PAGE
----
With North Carolina being home to a multitude of history…our town names are all but normal. Most were named long ago by early settlers, Native Americans, or even after slang words referring to rum!
The meaning of words inevitably changes through the years. With centuries now between us and these names, some have just manifested into downright weird and funny. Here are ten….
1. Lizard Lick, Wake County
This growing community in Wake County was put on the map by the TV show, Lizard Lick Towing. Lizard Lick used to be home to a federally operated liquor still where lizards were brought in to control the insect population. But 'Lizard Lick?' Legends says traveling salesmen would come to the town, filling a jug with 'lizard liquor', and always gawk at the amount of lizards, licking themselves, and basting in the sunlight.
2. Kill Devil HIlls
Despite being the "first in flight," location, Kill Devil Hills got its name from wreckers who scavenged shipwrecks transporting barrels of rum. Back in the day, Kill Devil was slang for rum by the English. So now, it all makes sense.
3. Boogertown, Gaston County
No need for tissues at Boogertown. The residents embrace their towns interesting name. Is the town linked to boogers? No. But they do put up a sign each year at Christmas that reads, "Have a Boogertown Christmas!"
4. Whynot, Randolph County
Whynot is an unincorporated community located on US 705, or also called the "North Carolina Pottery Highway." The origin derives from residents debating over what to name their town. (Wikipedia) says a man said "Why not name the town Whynot and let's go home?" Residents began making pottery during the 18th century, and today several esteemed potters live in Whynot.
5. Fuquay-Varina, Wake County
This one is quite a mouthful. Fuquay comes from an early settler, while Varina comes from the wife of an early postmaster. Both were originally separate towns, but I guess one day someone was like "lets make the most complicated town name by combining these two exotic words." Today, F-V is one of the fastest growing communities in North Carolina, as it is a popular haven for those who work in Raleigh.
6. Toast, Surry County
Toast is an elusive small town with about 2,000 residents. While the origin is a mystery, Toast lies right next to Mt. Airy, Andy Griffiths' hometown (and his model for Mayberry). Toast is even mentioned on the Andy Griffith EP, "A Girl For Goober." So my question is, do the townspeople call themselves Toasters?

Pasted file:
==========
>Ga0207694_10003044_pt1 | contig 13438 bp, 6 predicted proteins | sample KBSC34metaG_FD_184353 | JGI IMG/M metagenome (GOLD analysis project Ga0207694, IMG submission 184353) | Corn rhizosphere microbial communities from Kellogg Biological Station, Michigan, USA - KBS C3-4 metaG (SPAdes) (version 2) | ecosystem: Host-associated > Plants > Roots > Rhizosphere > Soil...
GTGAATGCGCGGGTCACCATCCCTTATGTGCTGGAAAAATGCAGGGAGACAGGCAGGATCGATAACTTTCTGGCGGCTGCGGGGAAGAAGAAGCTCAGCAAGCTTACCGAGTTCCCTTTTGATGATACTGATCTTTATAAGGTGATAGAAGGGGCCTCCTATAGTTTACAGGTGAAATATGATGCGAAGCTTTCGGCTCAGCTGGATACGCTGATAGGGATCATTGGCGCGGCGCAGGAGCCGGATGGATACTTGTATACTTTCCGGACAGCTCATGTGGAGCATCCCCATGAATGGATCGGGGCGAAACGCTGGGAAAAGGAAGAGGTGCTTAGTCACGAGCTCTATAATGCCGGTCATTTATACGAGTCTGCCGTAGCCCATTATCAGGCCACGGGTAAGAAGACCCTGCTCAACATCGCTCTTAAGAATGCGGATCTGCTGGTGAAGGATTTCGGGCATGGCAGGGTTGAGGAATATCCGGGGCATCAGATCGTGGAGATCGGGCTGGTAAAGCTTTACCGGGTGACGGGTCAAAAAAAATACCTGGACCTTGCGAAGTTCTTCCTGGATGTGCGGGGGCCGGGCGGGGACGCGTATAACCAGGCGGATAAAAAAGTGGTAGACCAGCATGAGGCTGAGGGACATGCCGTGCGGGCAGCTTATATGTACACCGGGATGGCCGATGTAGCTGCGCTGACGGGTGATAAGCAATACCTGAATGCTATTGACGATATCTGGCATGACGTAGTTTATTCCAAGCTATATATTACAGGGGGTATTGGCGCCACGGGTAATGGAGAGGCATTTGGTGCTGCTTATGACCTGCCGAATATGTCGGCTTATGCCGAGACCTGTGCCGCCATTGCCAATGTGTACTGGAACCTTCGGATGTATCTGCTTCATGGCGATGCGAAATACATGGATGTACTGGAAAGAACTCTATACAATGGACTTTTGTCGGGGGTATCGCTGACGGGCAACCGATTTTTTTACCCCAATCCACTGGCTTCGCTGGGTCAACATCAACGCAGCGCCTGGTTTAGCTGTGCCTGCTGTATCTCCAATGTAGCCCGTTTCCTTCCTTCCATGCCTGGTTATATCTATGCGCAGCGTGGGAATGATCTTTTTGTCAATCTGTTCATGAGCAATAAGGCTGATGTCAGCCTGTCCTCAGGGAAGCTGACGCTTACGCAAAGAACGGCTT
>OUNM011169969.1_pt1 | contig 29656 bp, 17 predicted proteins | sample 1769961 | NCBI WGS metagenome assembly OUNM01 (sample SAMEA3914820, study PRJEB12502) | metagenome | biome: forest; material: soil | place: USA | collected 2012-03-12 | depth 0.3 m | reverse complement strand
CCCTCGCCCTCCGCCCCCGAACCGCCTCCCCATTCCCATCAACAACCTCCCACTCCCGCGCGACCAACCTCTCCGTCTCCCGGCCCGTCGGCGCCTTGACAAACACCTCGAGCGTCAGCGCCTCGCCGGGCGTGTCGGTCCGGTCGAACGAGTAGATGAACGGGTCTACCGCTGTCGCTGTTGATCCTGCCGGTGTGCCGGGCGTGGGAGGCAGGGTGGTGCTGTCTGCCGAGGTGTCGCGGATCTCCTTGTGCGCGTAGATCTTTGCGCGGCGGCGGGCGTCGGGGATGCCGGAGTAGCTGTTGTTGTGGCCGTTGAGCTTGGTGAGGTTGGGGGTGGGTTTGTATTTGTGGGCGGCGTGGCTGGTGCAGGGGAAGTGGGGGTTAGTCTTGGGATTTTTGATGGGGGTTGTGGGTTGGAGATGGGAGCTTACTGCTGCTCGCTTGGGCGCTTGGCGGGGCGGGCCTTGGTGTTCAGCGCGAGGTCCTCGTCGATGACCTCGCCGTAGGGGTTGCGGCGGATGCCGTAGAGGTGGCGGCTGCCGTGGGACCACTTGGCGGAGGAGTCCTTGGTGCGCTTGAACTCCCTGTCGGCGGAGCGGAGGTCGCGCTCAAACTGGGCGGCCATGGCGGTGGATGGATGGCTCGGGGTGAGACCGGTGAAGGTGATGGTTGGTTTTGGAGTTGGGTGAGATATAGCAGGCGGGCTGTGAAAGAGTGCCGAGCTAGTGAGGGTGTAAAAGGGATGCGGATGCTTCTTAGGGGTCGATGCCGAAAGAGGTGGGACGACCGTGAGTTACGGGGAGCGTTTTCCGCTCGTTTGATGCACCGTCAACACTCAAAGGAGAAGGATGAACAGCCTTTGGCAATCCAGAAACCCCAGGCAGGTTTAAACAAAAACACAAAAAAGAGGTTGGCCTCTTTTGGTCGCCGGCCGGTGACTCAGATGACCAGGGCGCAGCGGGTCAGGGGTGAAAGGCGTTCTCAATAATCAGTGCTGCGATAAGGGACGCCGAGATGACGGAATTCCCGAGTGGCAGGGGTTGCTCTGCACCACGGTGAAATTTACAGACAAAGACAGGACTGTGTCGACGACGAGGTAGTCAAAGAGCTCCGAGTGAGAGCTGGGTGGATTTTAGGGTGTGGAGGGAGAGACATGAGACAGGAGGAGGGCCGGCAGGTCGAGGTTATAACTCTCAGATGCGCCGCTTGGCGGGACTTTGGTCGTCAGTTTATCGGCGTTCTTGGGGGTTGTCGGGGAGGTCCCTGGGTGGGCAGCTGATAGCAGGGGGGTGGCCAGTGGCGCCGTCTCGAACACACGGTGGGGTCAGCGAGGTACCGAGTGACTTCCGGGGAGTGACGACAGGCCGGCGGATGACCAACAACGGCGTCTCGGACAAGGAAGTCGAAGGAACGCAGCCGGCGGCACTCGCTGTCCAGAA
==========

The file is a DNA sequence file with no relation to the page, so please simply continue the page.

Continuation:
7. Chocowinity, Beaufort County
Chocowinity is a small town located in Beaufort County. The 2010 census reported the population was 820. While the name sadly does not derive from Chocolate (I know, I'm upset about it too) it derives from the Tuscaroran Indians who lived here long ago. The name has been traced to the Chocawanteth Creek, now spelled Chocowinity Creek. Some say Chocowinity means "fish from many waters." One thing..you could never say Chocowinity without a smile on your face. I do love that name.
Whoever came up with this town name....they either had one dirty mind or were just naively in love with the new land they discovered. Whatever it may be, Climax is a small town that borders Guilford and Randolph County. Climax is home to the Hobson Cricket Grounds where teams from the Mid Atlantic Cricket Conference compete.
9. Zebulon, Wake County
While Zebulon sounds like a Greek God, or bad guy from a science fiction novel, the name actually derives from a popular Civil War governor, Zebulon Vance. Today, the town is home to almost 5,000 people and coins itself "the town of friendly people."
10. Horneytown, Forsyth County
Between Climax and High Point there is also, yes you guessed it, a horneytown! I'm starting to think that this area was on to something...Today, Horneytown is an unicnorporated community 5 miles northwest of High Point. While your mind might be in the gutter...the name derives from the Horney Family, an early group of settlers to the area.
Bat Cave, Erect, Hookerton, Pfafftown, Gumberry, Windblow, Frying Pan Landing, Bear Grass, Bee Log, Meat Camp, Loafers Glory, Grabtown…ok I could go on forever. If you want the full run-down
this gazetteer by William S. Powell is super helpful and interesting.
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